A Must-Read Crypto Article

Don Davis' article Defective Sign & Encrypt in S/MIME, PKCS#7, MOSS, PEM, PGP, and XML is another one of those must-read articles for anyone working with crypto. This 5 year old article shows how even the experienced security engineers can overlook or underestimate security problems.
Some key points the article:

  • Encrypt-and-Sign lacks non-repudiation property
  • Naive Sign-and-Encrypt leads to problems
  • Sign and encrypt interdependently

Some advices from me:

  • Sign as you would chain-lock a bicycle – anything not chained down (i.e. front wheel) is not protected
  • When in doubt, include – in addition to a timestamp, I would add a system-wide sequence id (i.e. host id + host-specific sequence #) before signing
  • When designing a signable structure, create an area for these extras

BTW, Last Call version of the C14N 1.1 spec is out. Given that standards like these have problems after being reviewed by countless experts, I think the open source effect on security is rather exaggerated.

North and South Korean Height Difference

Above photo from Korean Yonhap News shows a North Korean soldier, one of two found drifting in the sea and rescued, being handed over to North Korea at the DMZ. What saddens me is how short he is compared to the South Korean soldier to the right. Even sadder, the differences has widened due to recent famines. The fact that northern Koreans used to be taller than southern Koreans makes this photo a very stark example of what two generations of dictators, father and son, can do to their own people.


Get Firebug

Firebug 1.0 is a godsend for web developers. It's insanely good. It's still in beta but I've been using it for weeks and found it to be stable enough. Heck, even if it crashed the browser every five minutes (it doesn't), I would still use it. It's that good. Don't use the orange install button to install. Release Notes link just below it leads to the latest version. You'll have to use the orange install button now. My apology to Firebug guys for encouraging use of the other download link.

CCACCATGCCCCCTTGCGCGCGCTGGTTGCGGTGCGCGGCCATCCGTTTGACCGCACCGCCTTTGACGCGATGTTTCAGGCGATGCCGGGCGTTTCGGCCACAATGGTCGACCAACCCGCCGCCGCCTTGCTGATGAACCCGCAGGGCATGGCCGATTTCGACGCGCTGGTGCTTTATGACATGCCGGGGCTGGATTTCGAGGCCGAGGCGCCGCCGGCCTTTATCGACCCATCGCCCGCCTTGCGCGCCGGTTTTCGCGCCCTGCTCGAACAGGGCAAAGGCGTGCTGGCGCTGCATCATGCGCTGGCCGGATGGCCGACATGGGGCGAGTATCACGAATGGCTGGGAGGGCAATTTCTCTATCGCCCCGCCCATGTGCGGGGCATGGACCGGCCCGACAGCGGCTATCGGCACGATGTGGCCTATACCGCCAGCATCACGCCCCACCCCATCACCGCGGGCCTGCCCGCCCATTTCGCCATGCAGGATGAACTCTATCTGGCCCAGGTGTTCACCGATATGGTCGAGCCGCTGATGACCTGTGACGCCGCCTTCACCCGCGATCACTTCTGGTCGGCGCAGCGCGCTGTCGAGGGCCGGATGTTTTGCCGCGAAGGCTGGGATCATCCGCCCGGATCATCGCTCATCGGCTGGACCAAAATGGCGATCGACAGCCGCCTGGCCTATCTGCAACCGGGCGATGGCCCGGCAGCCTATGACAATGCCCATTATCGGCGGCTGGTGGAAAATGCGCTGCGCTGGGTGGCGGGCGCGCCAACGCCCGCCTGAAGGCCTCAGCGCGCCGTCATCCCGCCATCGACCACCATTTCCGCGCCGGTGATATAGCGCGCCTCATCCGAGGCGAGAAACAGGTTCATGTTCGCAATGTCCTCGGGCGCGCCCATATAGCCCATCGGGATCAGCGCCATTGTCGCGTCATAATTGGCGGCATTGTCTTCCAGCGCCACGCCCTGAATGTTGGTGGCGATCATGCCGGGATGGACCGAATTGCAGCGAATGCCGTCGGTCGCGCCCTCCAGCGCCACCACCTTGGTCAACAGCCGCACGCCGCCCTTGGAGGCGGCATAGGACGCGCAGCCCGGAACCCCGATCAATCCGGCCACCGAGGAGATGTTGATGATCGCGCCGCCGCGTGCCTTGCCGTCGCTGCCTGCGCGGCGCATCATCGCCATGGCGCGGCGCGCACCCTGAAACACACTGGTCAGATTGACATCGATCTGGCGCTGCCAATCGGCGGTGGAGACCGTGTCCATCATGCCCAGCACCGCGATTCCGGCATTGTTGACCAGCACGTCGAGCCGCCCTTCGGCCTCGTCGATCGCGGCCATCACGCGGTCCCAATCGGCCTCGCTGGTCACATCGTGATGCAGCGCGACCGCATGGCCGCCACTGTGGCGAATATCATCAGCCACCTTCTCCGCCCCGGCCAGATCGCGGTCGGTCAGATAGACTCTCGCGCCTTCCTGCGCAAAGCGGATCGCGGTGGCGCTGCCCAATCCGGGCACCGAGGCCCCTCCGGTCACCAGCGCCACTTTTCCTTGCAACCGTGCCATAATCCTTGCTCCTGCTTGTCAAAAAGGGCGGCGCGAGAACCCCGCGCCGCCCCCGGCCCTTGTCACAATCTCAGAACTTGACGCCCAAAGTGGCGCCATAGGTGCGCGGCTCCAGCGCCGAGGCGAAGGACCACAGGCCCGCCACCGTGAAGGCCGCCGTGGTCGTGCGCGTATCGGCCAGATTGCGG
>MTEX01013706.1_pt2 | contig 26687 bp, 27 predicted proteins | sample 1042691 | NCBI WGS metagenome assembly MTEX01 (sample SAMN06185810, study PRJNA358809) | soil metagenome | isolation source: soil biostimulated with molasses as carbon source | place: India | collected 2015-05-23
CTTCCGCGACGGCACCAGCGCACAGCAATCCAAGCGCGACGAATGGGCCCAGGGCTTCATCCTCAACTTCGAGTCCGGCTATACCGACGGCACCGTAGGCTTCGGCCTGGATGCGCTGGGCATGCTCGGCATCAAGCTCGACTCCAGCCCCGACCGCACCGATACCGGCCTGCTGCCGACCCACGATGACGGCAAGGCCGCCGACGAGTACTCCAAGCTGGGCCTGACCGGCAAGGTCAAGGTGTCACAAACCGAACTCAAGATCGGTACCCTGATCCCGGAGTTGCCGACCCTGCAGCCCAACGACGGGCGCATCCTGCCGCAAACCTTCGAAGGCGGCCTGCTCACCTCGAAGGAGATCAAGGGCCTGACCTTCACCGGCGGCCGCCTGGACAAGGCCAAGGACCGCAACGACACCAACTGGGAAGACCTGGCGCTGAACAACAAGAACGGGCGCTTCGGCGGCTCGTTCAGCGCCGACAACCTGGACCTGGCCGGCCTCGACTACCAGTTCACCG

PS: I don't know why but installing firebug1.0-b7.xpi gives you 1.0b6 on Mac and 1.0b4 on Windows. scratch Restarting Firefox fixed this. My bad.
PPS: At least one person reported that Firefox update is incompatible with Firebug. I haven't had any problem with the update. If you encounter a problem, try switching back to the original Firefox theme.

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Improving 5-Star Rating UI

I've been meaning to respond to Christopher Allen's Using 5-Star Rating Systems post but haven't had time until now. Like him, I see problems in the 5-point rating scale but my solution is somewhat different. Unless I misunderstood his solution, his approach aims to improve how distinctive meaning of each rating score is conveyed to the scorer. In doing so, he assumes the scorer will make a fair intelligent judgement given proper understanding of the scoring system.

My solution tries to focus more on primordial aspects of the scorer, emotions and group behavior, to address the problems of 5-star rating system. The key idea is to use peer pressure to normalize individual rating scores. Peer pressure is applied by displaying a miniature score distribution chart directly above (pressure, get it?) the 5-star scoring UI. In the example shown above, peer group's scores were mostly average and so was the scorer's.


Above are examples of a mostly negative rating and a mostly positive rating. In both, peer pressure is strong so the scorer must have strong emotions to break out.

Here we have an interesting example, a split in the peer group which weakens the peer pressure effect.